Dark Trends: Sexy Sociopaths | Cherwell

Dark Trends: Sexy Sociopaths | Cherwell

Not for the first time, I blame Wuthering

I’m talking about the book,
though I’m sure anyone who’s heard my rendition of the Kate Bush classic would
say that’s pretty reproachable too. No, what I’m blaming on Emily Brontë’s
iconic novel is something far more scandalous than my bad karaoke. I’d argue
she started the current increasingly worrying fad of idolizing sociopaths and
killers. She took the genie out of the bottle, and in the most terrifying way
possible. She made them sexy.

Let’s back up a second. Google
tells me a sociopath is a someone with an antisocial personality disorder
(ASPD). Those with ASPDs can’t understand the feelings of others. That means
they’ll often break rules or make impulsive decisions without feeling guilty
for the harm they might cause. From Sherlock’s titular character and his
nemesis Moriarty, via the more worrying examples like Ted Bundy and Villanelle,
pop culture in recent years has seen many sociopaths and killers that viewers
have found fascinating – and fancyable. For that Brontë needs reprimanding.

Anyone can admit there’s
something attractive about Heathcliff’s character. He’s an impassioned and mysterious
loner that treats most people abysmally but still won’t let death keep him from
the woman he loves. He’s obviously, blatantly, a villain. We really,
really shouldn’t like him, let alone find him sexy. But people do. Maybe it’s sympathy
for the unhappiness he’s suffered. Or maybe it’s because we find something
inherently appealing in a talk, dark, handsome stranger who’s willing to break
all the rules.

I’m not going to get into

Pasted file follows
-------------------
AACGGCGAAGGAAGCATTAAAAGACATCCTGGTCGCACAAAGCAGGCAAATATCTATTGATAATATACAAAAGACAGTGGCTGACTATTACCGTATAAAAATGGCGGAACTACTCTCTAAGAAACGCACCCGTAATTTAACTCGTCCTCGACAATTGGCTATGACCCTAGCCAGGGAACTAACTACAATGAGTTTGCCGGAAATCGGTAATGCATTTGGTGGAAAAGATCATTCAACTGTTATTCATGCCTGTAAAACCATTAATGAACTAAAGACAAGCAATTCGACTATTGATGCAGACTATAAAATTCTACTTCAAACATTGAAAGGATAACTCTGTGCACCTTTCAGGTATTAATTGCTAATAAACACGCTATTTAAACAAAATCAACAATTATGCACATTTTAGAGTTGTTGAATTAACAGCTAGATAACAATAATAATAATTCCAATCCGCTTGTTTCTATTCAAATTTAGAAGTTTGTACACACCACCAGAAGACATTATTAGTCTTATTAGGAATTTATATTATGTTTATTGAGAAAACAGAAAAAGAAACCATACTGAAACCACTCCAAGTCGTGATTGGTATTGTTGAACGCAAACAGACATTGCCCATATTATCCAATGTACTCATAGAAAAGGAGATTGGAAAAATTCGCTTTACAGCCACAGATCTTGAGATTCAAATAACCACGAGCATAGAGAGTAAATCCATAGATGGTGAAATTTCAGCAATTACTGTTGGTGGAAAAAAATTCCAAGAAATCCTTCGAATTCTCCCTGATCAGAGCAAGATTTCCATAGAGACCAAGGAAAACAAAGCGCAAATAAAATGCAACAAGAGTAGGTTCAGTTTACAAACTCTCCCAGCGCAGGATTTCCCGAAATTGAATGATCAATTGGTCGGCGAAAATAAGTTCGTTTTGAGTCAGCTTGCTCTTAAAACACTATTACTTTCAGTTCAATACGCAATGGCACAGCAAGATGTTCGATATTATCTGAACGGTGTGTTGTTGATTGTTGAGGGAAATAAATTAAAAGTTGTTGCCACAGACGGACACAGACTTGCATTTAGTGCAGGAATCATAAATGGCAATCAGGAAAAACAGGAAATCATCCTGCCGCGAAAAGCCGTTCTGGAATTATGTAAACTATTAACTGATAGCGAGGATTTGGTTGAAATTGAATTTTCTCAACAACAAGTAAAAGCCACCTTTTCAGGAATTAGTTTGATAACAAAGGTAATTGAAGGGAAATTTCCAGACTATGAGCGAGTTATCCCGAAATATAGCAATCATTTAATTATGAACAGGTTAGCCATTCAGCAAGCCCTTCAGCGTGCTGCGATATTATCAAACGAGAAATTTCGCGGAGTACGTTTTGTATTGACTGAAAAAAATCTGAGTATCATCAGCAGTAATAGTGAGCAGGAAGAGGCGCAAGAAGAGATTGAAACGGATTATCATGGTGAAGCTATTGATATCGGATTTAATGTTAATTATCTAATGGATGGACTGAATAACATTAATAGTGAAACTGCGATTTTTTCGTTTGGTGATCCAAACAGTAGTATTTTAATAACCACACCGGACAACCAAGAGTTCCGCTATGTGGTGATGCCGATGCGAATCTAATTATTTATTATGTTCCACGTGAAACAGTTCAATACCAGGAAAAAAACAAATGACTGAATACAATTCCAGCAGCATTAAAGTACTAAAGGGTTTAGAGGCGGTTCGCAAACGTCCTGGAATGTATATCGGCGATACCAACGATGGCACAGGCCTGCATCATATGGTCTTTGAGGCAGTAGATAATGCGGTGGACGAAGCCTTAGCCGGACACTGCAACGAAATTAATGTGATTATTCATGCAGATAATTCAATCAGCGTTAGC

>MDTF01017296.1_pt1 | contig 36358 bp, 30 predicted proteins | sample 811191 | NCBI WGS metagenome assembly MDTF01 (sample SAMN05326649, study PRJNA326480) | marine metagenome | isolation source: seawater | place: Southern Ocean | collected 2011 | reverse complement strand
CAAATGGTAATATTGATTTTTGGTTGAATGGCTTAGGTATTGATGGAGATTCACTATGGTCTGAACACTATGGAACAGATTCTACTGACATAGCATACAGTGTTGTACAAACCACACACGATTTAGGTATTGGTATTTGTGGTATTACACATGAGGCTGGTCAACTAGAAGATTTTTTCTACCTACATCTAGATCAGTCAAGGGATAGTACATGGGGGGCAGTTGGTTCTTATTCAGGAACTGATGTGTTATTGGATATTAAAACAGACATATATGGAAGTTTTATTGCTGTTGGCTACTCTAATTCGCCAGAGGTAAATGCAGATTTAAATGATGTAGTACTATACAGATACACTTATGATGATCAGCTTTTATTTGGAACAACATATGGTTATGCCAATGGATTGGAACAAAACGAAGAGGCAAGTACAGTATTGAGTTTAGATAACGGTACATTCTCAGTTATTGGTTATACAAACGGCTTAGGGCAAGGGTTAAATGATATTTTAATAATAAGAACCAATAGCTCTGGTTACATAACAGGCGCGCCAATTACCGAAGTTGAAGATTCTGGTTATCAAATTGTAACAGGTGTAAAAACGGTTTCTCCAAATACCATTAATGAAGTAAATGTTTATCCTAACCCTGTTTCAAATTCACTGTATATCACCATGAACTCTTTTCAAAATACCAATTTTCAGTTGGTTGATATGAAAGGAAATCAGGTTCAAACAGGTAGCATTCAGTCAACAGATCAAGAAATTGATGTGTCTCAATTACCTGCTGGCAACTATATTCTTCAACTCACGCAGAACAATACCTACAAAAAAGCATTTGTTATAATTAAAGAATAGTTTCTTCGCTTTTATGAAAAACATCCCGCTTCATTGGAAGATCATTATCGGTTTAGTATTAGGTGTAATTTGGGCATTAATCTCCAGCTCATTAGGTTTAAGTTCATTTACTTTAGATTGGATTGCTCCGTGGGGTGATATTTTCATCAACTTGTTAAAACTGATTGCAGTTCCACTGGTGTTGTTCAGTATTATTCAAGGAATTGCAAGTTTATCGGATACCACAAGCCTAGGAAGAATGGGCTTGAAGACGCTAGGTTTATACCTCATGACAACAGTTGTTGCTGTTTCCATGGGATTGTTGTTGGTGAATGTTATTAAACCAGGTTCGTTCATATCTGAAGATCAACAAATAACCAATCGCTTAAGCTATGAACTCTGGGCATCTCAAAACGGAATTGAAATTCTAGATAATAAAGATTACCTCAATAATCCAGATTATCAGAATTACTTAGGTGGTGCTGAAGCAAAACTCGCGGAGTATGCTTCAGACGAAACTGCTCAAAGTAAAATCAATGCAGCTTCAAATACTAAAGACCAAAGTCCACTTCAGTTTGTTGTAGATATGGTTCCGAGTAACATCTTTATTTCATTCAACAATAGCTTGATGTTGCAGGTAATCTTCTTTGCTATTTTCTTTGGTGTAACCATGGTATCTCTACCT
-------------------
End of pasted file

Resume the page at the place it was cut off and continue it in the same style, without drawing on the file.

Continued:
psychoanalysing a character from a book published 200 years ago. Brontë wasn’t
representing a sociopath. She wasn’t going off a Wikipedia page of symptoms.
She just wanted to write a bloody good book. But she created an archetype that
appealed enough to readers that it hasn’t gone away since. As we’ve learnt more
and more about the confusing grey splodge of the human mind, we’ve uncovered
more and more of what makes sociopaths tick. As such, they’ve increasingly inhabited
that attractive idiosyncratic loner role in our popular imagination. That’s a
much more worrying legacy than inspiring a song by Kate Bush.

Why do people find sociopaths
appealing? Psychologists suggest it’s because they have skills and abilities
that today’s society needs. They’re fearless, confident and charming. James
Bond would certainly be one (well, probably not Roger Moore). Don’t we all want
to be a bit like that? Confident and charming, I mean, not Roger Moore. I can’t
count how many times as a bookish teenager I wished I could be as clever as
Sherlock, or effortlessly charming as James Bond. Sociopathic qualities aren’t
necessarily a bad thing. You need that drive in leaders, whether in politics or
business. The ability to stand up and go against the grain is what enables
people to push boundaries and challenge received wisdom. We’d be in a poorer
world without sociopaths.

But it’s when we come to the contemporary
fascination with monsters like Ted Bundy that this attraction becomes not only
worrying but deeply disturbing. From the young women who once swooned over him
at his trial to the legions of male and female devotees and the ever-growing number
of true crime series about him and others like him, there’s something about his
ilk that many just can’t turn away from. 
His nightmarish story has the same appeal of Heathcliff, Sherlock and
Bond but twisted to the most terrifying degree. Like the Joker in his upcoming
titular film, killers like him represent what people could do if they totally rejected
the constraints of normal society. There’s a dark part of all of us that wishes
we could do that; every time we wish we had a bit more power or charm. So, we
can understand why people find these figures appealing. But they should still
be horrified that they do.

What figures like Bundy show us
is why we should wish we never do. Misquoting a childhood hero of mine, our
idols shouldn’t just be those who aren’t scared, nervous or shy. It should be
characters who are all that but do the right thing anyway. Give us the Atticus
Finches of the world, over Ted Bundy, any day.

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